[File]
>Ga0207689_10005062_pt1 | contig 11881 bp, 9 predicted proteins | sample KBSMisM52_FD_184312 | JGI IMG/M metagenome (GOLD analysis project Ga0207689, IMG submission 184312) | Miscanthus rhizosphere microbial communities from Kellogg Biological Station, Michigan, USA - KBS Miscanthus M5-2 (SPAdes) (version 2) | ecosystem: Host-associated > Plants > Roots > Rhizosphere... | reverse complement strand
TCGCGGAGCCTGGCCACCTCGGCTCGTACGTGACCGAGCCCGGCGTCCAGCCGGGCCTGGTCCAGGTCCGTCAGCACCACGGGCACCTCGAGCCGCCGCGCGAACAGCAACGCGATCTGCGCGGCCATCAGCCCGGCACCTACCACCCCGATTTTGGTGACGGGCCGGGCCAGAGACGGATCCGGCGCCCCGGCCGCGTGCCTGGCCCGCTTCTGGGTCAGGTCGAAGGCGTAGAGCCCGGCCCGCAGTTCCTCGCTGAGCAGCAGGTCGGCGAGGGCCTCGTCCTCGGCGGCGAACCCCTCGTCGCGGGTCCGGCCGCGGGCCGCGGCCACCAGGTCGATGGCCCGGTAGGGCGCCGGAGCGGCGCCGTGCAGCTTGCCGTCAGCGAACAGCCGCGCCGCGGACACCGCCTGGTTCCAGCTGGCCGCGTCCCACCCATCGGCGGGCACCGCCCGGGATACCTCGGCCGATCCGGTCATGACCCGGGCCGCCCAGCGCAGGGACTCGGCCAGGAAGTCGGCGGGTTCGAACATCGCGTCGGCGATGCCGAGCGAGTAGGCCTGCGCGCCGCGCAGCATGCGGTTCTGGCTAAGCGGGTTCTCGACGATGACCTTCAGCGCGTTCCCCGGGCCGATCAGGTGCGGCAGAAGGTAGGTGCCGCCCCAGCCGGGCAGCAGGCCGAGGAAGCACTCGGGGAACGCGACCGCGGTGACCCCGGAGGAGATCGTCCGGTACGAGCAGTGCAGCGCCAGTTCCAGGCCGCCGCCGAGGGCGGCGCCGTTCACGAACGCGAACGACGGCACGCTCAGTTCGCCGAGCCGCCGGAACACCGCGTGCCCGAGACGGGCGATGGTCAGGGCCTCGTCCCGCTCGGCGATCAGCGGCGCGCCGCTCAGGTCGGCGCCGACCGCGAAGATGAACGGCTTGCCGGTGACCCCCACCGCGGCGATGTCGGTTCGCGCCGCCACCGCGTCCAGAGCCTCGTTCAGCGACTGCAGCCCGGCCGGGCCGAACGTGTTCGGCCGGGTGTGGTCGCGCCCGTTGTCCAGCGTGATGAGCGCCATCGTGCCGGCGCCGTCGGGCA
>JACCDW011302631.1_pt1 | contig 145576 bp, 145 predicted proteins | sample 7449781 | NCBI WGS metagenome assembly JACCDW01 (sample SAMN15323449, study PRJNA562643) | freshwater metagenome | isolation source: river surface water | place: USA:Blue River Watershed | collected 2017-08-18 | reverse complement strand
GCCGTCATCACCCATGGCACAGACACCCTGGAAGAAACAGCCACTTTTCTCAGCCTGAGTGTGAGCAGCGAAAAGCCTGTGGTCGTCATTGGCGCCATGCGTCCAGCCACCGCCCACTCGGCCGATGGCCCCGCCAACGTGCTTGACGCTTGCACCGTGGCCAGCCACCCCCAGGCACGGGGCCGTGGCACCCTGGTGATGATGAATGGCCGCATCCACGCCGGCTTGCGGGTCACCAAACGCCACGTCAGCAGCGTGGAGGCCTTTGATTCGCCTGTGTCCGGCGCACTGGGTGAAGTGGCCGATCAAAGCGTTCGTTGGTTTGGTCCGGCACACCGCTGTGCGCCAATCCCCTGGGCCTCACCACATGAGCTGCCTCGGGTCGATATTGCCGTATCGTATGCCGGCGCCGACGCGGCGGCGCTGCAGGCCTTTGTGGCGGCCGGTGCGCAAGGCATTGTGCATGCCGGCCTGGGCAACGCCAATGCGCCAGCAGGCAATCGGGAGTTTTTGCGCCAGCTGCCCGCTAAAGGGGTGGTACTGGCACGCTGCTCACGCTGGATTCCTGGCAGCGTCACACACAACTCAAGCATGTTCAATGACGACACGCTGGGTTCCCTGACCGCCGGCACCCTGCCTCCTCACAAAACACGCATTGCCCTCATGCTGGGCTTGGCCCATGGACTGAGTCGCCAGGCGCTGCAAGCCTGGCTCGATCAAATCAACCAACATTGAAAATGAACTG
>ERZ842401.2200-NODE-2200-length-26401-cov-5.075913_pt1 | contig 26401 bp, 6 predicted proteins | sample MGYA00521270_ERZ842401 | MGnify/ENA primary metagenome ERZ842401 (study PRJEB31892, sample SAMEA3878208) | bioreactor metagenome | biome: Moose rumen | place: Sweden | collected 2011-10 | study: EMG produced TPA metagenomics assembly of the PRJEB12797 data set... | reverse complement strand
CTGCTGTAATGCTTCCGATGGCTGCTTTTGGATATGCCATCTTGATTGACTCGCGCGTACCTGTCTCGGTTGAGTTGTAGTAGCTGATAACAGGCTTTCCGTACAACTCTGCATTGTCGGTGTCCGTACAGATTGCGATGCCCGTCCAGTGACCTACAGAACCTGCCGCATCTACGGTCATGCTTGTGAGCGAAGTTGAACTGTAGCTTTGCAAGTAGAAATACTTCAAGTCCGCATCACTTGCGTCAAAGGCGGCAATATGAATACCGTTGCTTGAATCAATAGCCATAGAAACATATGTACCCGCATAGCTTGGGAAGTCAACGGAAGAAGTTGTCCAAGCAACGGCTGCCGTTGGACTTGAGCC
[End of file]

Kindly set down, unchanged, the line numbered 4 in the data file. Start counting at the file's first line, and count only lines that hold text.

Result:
GCCGTCATCACCCATGGCACAGACACCCTGGAAGAAACAGCCACTTTTCTCAGCCTGAGTGTGAGCAGCGAAAAGCCTGTGGTCGTCATTGGCGCCATGCGTCCAGCCACCGCCCACTCGGCCGATGGCCCCGCCAACGTGCTTGACGCTTGCACCGTGGCCAGCCACCCCCAGGCACGGGGCCGTGGCACCCTGGTGATGATGAATGGCCGCATCCACGCCGGCTTGCGGGTCACCAAACGCCACGTCAGCAGCGTGGAGGCCTTTGATTCGCCTGTGTCCGGCGCACTGGGTGAAGTGGCCGATCAAAGCGTTCGTTGGTTTGGTCCGGCACACCGCTGTGCGCCAATCCCCTGGGCCTCACCACATGAGCTGCCTCGGGTCGATATTGCCGTATCGTATGCCGGCGCCGACGCGGCGGCGCTGCAGGCCTTTGTGGCGGCCGGTGCGCAAGGCATTGTGCATGCCGGCCTGGGCAACGCCAATGCGCCAGCAGGCAATCGGGAGTTTTTGCGCCAGCTGCCCGCTAAAGGGGTGGTACTGGCACGCTGCTCACGCTGGATTCCTGGCAGCGTCACACACAACTCAAGCATGTTCAATGACGACACGCTGGGTTCCCTGACCGCCGGCACCCTGCCTCCTCACAAAACACGCATTGCCCTCATGCTGGGCTTGGCCCATGGACTGAGTCGCCAGGCGCTGCAAGCCTGGCTCGATCAAATCAACCAACATTGAAAATGAACTG